Monitoring of treatment response and for drug resistance
Monitoring of clinical progress, ALT levels, and virological suppression via HBV DNA levels, is generally performed every 3 months. The presence of detectable HBV DNA after 24 weeks of therapy may be an important indicator of treatment failure, and add-on therapy should be considered at this stage.10 Patients should be educated to present at any time they develop symptoms of hepatic flares, such as dark urine, jaundice, profound malaise or upper abdominal pain. Patients with cirrhosis should also be educated about signs of hepatic decompensation such as jaundice, bleeding, ascites or early encephalopathy, for example, as indicated by disturbance of the sleep–wake cycle.
Individuals with HBV and HIV are at higher risk of developing HCC than HBV monoinfected patients.72,73 To detect early (treatable) HCC, screening with 6–12 monthly liver ultrasound and serum α-fetoprotein (AFP) measurement is frequently offered, although a review of available trials led the authors to conclude that there was insufficient evidence to support or refute the benefit of HCC screening.74 Problematic issues are that only two-thirds of tumors produce AFP,75 and the effect of lead-time bias is difficult to eliminate from trial data when attempting to estimate any survival benefit of HCC screening. Nevertheless, some patients with HCC may be cured with hepatic resection or liver transplantation,76 and it is for this reason that screening is still usually practised.11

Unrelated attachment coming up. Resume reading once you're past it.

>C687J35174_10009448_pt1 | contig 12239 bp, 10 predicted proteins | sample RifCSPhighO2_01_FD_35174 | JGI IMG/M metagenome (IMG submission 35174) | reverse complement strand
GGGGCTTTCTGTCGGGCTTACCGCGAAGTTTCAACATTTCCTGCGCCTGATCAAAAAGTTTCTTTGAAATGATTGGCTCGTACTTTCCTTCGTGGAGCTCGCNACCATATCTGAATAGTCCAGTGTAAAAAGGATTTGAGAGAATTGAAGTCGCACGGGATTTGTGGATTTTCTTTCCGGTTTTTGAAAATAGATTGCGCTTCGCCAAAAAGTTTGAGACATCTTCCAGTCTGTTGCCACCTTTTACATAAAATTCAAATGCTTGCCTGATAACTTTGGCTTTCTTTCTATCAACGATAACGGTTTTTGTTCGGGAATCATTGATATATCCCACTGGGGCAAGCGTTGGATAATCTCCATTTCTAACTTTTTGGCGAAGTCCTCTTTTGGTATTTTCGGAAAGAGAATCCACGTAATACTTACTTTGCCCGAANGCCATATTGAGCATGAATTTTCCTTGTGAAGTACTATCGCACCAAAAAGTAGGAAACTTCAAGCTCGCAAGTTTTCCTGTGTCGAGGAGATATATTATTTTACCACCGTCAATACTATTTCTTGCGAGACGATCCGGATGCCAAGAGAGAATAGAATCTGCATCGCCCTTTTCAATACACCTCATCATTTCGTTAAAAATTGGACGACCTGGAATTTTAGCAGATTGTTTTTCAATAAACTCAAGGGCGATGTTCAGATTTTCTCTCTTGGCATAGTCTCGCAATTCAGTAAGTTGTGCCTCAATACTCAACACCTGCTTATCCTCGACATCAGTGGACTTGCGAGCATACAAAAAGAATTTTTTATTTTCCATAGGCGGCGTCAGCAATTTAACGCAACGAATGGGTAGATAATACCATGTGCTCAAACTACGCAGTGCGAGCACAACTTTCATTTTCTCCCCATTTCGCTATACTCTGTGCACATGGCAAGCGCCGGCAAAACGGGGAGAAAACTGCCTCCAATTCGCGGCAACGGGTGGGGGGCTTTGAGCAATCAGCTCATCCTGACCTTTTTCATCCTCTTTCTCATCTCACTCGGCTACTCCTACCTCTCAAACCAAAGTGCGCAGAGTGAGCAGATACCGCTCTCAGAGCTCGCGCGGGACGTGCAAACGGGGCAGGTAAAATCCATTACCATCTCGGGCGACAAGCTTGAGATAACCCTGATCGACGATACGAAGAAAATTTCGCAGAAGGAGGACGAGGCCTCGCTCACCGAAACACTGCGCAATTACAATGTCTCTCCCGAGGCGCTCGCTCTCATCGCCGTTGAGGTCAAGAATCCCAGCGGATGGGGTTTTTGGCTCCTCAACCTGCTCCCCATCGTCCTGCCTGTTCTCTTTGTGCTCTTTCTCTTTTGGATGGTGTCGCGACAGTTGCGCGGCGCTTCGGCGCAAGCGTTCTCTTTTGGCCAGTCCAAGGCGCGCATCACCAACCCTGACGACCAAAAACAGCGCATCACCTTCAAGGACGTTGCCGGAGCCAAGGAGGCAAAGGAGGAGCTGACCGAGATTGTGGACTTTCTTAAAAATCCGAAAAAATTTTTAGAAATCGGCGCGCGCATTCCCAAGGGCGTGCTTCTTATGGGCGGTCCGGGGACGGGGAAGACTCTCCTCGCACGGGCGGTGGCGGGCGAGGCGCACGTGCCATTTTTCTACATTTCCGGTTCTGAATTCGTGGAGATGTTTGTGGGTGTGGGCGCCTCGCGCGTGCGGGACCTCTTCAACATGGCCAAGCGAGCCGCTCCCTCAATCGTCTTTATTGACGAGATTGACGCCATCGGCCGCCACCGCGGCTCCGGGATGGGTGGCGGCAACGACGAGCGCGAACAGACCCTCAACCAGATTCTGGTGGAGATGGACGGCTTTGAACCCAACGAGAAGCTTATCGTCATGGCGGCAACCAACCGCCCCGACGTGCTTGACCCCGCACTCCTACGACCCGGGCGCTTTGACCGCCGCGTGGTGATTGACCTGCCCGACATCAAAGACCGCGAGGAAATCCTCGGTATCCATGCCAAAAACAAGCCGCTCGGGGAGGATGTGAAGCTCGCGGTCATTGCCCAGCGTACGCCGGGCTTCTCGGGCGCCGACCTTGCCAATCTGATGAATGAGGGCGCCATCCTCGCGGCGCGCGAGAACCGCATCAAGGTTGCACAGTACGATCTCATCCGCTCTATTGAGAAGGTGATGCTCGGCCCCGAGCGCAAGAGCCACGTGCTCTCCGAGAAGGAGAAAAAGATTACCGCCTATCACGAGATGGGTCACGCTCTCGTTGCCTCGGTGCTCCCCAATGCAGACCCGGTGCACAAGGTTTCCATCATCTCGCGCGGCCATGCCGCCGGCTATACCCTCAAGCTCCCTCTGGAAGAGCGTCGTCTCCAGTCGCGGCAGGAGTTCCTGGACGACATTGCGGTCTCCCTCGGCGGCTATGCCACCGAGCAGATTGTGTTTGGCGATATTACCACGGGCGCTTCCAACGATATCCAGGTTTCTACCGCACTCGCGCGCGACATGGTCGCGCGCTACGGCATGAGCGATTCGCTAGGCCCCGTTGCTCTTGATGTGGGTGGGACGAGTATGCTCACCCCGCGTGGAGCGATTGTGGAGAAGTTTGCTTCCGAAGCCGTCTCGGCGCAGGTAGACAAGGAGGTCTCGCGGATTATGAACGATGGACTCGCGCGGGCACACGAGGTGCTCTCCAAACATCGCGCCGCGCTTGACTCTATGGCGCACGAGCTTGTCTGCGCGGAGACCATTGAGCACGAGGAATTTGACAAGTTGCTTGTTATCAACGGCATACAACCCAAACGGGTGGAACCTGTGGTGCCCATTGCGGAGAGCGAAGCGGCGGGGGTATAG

Screening for esophageal varices by gastroscopy is also recommended in patients with cirrhosis, although whether variceal band ligation or beta-blockers are better as primary prophylaxis is debated.77 Referral to a liver transplant or gastroenterology unit is recommended for the management of patients with decompensated cirrhosis.
All individuals with HIV should be screened for HBV coinfection before commencing ART. Effective treatment of HBV in HIV coinfection is largely based upon extrapolation of data from HBV monoinfection, and observation in small studies of coinfected patients. PEG-IFN should be considered in HBeAg-positive patients not yet requiring ART. Nucleos(t)ide analog monotherapy should be avoided due to the possibility of developing either or both HBV or HIV drug resistance. For patients who require ART, combination therapy using agents with dual HIV and HBV activity is recommended aiming for long-term viral suppression. Where possible, liver biopsy should be considered before starting therapy and monitoring should include quantitative HBV DNA testing by the most sensitive available assay every 3 months. Studies of recent additions to the HBV therapeutic armamentarium in HIV/HBV coinfection may improve the long-term management of this condition.
David Iser receives funding from the National Health and Medical Research Council (NHMRC) and has received grants from Altana Pharma, Wyeth Australia, Astra-Zeneca and Roche Pharmaceuticals. Joseph Sasadeusz has received grants and honoraria from and sits on the advisory boards of Roche Pharmaceuticals, Gilead Sciences, Merck Pharmaceuticals, Novartis and Bristol Myers Squibb.